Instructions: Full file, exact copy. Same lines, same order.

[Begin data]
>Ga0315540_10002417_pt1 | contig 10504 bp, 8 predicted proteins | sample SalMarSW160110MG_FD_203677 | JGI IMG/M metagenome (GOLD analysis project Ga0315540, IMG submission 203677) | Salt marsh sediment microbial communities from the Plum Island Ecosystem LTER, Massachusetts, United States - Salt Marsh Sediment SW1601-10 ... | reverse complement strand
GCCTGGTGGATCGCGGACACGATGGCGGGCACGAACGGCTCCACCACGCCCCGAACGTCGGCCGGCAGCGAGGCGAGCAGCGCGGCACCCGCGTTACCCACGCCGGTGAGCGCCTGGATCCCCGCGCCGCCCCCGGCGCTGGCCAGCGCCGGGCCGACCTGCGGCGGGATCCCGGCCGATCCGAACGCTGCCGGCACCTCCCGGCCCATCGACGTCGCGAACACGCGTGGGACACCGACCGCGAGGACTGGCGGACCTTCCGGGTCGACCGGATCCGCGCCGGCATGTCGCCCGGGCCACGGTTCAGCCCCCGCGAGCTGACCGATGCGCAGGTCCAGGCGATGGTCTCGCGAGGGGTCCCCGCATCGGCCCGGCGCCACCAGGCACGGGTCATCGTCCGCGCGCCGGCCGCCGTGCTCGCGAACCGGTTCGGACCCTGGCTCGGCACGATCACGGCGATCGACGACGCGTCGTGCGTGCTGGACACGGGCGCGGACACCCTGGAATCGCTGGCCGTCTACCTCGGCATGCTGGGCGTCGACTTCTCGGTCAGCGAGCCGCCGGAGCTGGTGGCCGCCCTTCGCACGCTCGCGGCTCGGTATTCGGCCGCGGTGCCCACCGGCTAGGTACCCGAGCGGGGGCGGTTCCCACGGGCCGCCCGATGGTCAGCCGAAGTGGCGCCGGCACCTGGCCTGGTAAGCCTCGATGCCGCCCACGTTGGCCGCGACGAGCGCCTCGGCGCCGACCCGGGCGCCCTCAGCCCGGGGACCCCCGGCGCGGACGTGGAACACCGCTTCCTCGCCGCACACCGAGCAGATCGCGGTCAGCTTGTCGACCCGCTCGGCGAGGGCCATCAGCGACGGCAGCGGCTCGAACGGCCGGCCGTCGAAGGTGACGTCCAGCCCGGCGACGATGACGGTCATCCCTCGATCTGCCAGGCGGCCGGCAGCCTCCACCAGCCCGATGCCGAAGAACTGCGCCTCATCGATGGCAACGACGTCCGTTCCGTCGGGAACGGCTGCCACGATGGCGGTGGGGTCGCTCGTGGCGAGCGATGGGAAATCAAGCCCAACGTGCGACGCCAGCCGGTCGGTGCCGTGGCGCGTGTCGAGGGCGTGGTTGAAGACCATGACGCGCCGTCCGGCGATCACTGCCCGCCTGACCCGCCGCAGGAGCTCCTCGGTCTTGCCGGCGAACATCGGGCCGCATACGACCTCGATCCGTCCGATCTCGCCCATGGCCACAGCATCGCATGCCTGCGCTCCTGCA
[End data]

>Ga0315540_10002417_pt1 | contig 10504 bp, 8 predicted proteins | sample SalMarSW160110MG_FD_203677 | JGI IMG/M metagenome (GOLD analysis project Ga0315540, IMG submission 203677) | Salt marsh sediment microbial communities from the Plum Island Ecosystem LTER, Massachusetts, United States - Salt Marsh Sediment SW1601-10 ... | reverse complement strand
GCCTGGTGGATCGCGGACACGATGGCGGGCACGAACGGCTCCACCACGCCCCGAACGTCGGCCGGCAGCGAGGCGAGCAGCGCGGCACCCGCGTTACCCACGCCGGTGAGCGCCTGGATCCCCGCGCCGCCCCCGGCGCTGGCCAGCGCCGGGCCGACCTGCGGCGGGATCCCGGCCGATCCGAACGCTGCCGGCACCTCCCGGCCCATCGACGTCGCGAACACGCGTGGGACACCGACCGCGAGGACTGGCGGACCTTCCGGGTCGACCGGATCCGCGCCGGCATGTCGCCCGGGCCACGGTTCAGCCCCCGCGAGCTGACCGATGCGCAGGTCCAGGCGATGGTCTCGCGAGGGGTCCCCGCATCGGCCCGGCGCCACCAGGCACGGGTCATCGTCCGCGCGCCGGCCGCCGTGCTCGCGAACCGGTTCGGACCCTGGCTCGGCACGATCACGGCGATCGACGACGCGTCGTGCGTGCTGGACACGGGCGCGGACACCCTGGAATCGCTGGCCGTCTACCTCGGCATGCTGGGCGTCGACTTCTCGGTCAGCGAGCCGCCGGAGCTGGTGGCCGCCCTTCGCACGCTCGCGGCTCGGTATTCGGCCGCGGTGCCCACCGGCTAGGTACCCGAGCGGGGGCGGTTCCCACGGGCCGCCCGATGGTCAGCCGAAGTGGCGCCGGCACCTGGCCTGGTAAGCCTCGATGCCGCCCACGTTGGCCGCGACGAGCGCCTCGGCGCCGACCCGGGCGCCCTCAGCCCGGGGACCCCCGGCGCGGACGTGGAACACCGCTTCCTCGCCGCACACCGAGCAGATCGCGGTCAGCTTGTCGACCCGCTCGGCGAGGGCCATCAGCGACGGCAGCGGCTCGAACGGCCGGCCGTCGAAGGTGACGTCCAGCCCGGCGACGATGACGGTCATCCCTCGATCTGCCAGGCGGCCGGCAGCCTCCACCAGCCCGATGCCGAAGAACTGCGCCTCATCGATGGCAACGACGTCCGTTCCGTCGGGAACGGCTGCCACGATGGCGGTGGGGTCGCTCGTGGCGAGCGATGGGAAATCAAGCCCAACGTGCGACGCCAGCCGGTCGGTGCCGTGGCGCGTGTCGAGGGCGTGGTTGAAGACCATGACGCGCCGTCCGGCGATCACTGCCCGCCTGACCCGCCGCAGGAGCTCCTCGGTCTTGCCGGCGAACATCGGGCCGCATACGACCTCGATCCGTCCGATCTCGCCCATGGCCACAGCATCGCATGCCTGCGCTCCTGCA